As an entrepreneur, I work out of Union Hall; Cincinnati’s startup hub, located in the Over-the-Rhine neighborhood. I’m supportive of the many meetups and events around IoT startups, cryptocurrency and coding. I also value how Cultivating a Culture of Innovation complements Union Hall’s tech-leaning programming with an emphasis on design strategies and creative thinking.

Listening to Novak and Hemmer share their ideas; watching the crowd lean forward in their seats, I believe it’s safe to say that the Cultivating a Culture of Innovation audience are inspired by how these two design innovators create, live and work. I’m also convinced that the concepts shared by Novak and Hemmer will stick in their minds for a long time.

First installment of creativity series ‘Cultivating a Culture of Innovation’ previews what to expect from design talks.


Here are five concepts shared at ‘Cultivating a Culture of Innovation’ that you can put into action via your own creative projects.

1. Embrace a Collective Mindset.

Using their work with companies from American Girl to Under Armour, Novak and Hemmer explain how sourcing one’s creative community, whether influencers, trade shows or publications, will provide successful brand strategies, consumer insights and real problem solving. Enbracing a Collective Mindset is key for Open Source Innovation. Asking questions, both internally, but most of from external partners, will help grow your Collective Mindset.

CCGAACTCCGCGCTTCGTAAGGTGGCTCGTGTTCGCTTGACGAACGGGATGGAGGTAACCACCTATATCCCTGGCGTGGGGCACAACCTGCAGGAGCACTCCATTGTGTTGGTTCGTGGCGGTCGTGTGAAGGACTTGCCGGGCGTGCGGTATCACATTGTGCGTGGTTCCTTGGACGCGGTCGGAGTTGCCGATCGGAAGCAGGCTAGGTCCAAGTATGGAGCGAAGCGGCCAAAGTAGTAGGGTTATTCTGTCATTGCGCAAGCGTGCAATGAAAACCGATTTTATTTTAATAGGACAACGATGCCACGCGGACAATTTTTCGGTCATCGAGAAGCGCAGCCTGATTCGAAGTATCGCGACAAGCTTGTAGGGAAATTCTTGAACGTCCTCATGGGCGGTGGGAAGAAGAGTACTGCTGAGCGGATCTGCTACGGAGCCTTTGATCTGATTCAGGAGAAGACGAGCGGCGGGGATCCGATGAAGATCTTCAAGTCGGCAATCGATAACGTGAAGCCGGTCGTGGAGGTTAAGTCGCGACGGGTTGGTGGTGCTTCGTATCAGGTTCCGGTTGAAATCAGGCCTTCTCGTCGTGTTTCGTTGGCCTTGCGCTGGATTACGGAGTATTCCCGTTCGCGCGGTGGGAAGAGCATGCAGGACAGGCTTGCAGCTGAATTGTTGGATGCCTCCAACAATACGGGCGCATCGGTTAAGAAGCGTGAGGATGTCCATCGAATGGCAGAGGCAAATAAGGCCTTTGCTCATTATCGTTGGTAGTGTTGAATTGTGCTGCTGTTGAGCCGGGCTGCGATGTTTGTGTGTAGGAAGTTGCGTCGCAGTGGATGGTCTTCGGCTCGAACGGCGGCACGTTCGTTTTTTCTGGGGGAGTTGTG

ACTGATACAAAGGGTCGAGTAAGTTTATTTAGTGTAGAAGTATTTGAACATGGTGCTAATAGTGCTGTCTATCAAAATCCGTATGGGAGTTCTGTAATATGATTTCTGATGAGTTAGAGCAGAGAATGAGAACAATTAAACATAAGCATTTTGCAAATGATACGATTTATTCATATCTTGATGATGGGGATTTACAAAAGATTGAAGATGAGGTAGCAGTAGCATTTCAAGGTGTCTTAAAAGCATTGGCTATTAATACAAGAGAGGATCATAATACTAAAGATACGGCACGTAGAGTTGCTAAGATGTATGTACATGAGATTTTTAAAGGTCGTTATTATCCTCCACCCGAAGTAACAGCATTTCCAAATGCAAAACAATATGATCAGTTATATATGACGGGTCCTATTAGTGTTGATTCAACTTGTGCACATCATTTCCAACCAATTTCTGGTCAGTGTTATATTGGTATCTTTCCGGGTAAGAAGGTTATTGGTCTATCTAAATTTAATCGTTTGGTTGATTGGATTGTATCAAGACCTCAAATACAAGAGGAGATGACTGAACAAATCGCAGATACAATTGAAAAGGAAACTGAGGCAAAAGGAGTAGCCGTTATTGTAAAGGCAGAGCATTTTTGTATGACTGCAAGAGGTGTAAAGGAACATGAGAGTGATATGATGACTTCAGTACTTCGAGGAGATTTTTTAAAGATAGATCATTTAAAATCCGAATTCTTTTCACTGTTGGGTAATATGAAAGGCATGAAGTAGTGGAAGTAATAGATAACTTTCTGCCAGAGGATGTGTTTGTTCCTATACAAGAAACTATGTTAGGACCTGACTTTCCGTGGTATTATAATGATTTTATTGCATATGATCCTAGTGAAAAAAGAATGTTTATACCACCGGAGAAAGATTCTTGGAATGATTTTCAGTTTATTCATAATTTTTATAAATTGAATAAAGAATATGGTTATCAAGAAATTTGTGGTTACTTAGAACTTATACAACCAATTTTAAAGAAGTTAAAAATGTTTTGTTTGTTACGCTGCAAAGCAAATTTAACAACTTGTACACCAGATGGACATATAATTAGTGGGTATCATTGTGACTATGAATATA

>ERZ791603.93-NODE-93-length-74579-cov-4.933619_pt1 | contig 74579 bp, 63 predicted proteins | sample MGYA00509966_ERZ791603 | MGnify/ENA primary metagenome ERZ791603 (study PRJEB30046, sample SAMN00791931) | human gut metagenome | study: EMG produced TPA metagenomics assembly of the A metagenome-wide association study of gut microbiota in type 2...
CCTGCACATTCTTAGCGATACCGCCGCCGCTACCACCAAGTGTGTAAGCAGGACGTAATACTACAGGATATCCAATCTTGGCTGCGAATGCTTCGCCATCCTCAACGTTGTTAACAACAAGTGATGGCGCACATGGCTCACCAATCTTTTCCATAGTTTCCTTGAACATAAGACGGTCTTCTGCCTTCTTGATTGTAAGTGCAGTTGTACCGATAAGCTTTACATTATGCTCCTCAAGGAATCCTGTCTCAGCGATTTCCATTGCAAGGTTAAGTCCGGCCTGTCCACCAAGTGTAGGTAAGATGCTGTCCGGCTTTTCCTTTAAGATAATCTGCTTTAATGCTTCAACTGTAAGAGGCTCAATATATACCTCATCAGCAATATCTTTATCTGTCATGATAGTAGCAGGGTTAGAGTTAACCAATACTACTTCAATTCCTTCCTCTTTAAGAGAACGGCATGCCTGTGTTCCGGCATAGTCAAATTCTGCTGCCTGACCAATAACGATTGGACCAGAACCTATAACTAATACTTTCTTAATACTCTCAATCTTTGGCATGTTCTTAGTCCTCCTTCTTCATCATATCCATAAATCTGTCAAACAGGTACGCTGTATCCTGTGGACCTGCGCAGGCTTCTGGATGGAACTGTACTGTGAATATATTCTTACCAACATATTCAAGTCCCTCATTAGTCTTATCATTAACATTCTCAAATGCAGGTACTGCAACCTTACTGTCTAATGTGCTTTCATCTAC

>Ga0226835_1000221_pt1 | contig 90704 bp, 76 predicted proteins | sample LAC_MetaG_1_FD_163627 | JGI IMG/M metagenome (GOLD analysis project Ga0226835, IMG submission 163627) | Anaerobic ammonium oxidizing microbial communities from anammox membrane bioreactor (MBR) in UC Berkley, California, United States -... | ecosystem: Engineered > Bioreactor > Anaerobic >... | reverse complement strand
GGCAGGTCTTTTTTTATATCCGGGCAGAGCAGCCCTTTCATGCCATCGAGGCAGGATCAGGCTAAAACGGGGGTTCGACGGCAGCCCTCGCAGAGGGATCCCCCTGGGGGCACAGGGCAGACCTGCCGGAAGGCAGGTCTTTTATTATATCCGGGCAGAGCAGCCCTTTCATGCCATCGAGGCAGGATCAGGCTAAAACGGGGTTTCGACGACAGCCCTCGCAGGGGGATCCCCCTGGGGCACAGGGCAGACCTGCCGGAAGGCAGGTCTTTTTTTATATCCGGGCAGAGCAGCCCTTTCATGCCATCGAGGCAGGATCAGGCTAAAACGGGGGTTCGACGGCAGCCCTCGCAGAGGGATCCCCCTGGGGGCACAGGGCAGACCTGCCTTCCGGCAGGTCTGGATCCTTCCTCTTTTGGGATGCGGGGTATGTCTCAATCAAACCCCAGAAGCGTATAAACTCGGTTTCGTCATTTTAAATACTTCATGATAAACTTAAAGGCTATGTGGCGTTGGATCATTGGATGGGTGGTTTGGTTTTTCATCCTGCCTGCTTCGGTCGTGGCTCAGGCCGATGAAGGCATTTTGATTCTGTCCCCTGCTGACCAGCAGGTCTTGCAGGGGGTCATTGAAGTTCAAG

Action Steps: Seek key influncers, potential customers, collaborators and partners to invite into your Collective Mindset. Place members of your Collective Mindset into your customer journey map and product/service value chain. Identify the steps in your design thinking models that remain isolated within internal teams. Break down the silos and invite Collective Mindset members into the brainstorming.